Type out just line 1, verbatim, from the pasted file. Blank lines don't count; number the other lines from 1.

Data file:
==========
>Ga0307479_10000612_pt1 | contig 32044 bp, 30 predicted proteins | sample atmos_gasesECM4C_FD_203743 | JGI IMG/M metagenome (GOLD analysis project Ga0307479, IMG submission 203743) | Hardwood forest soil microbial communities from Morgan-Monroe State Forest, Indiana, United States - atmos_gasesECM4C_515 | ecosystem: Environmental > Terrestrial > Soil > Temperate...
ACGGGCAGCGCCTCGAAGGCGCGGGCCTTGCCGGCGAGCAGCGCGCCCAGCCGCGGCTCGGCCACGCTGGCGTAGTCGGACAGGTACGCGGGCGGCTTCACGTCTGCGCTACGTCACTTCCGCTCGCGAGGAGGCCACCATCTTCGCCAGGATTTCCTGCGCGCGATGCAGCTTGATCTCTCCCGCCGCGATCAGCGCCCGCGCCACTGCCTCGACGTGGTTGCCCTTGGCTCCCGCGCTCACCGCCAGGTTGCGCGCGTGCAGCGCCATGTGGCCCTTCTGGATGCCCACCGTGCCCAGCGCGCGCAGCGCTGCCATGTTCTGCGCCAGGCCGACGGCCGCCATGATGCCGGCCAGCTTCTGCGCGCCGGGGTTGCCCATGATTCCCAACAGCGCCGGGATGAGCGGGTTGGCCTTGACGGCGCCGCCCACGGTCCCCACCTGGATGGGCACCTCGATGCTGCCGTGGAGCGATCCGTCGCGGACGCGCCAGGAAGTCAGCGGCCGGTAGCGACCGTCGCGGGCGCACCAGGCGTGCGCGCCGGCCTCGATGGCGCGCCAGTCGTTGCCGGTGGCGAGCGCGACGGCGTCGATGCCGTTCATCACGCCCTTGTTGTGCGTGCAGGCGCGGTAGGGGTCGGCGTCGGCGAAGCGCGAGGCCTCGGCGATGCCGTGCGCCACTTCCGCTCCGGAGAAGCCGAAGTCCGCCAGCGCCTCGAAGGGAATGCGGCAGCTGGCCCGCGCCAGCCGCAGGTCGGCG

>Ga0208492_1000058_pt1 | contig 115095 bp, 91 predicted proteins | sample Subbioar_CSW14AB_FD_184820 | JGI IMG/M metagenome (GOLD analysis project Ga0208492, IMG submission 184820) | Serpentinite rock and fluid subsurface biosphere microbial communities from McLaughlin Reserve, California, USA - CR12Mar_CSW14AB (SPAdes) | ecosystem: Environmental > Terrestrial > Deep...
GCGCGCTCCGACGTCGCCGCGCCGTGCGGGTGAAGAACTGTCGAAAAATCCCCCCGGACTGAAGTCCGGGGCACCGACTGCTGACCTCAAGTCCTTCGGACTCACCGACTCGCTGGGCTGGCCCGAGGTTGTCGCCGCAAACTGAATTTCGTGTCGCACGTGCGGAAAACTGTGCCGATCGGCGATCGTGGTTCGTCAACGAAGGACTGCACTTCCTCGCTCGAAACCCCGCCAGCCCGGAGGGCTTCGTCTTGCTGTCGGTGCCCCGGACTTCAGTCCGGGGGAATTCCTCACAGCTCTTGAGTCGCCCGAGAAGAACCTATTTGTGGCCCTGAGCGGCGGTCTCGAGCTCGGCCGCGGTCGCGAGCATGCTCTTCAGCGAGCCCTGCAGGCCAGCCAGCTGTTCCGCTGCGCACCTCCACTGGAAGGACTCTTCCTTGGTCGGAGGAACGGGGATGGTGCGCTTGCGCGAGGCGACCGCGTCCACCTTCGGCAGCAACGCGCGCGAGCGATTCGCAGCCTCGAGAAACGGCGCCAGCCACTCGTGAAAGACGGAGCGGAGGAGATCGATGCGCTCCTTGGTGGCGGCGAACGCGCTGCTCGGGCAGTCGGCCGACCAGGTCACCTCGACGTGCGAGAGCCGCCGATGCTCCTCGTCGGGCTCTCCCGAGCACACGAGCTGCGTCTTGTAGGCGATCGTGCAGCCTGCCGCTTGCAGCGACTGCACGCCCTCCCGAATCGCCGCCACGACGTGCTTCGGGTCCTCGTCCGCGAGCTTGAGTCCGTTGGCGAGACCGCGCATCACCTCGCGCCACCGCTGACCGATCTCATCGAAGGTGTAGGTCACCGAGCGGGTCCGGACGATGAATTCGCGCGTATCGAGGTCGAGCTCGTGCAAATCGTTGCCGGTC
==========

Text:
>Ga0307479_10000612_pt1 | contig 32044 bp, 30 predicted proteins | sample atmos_gasesECM4C_FD_203743 | JGI IMG/M metagenome (GOLD analysis project Ga0307479, IMG submission 203743) | Hardwood forest soil microbial communities from Morgan-Monroe State Forest, Indiana, United States - atmos_gasesECM4C_515 | ecosystem: Environmental > Terrestrial > Soil > Temperate...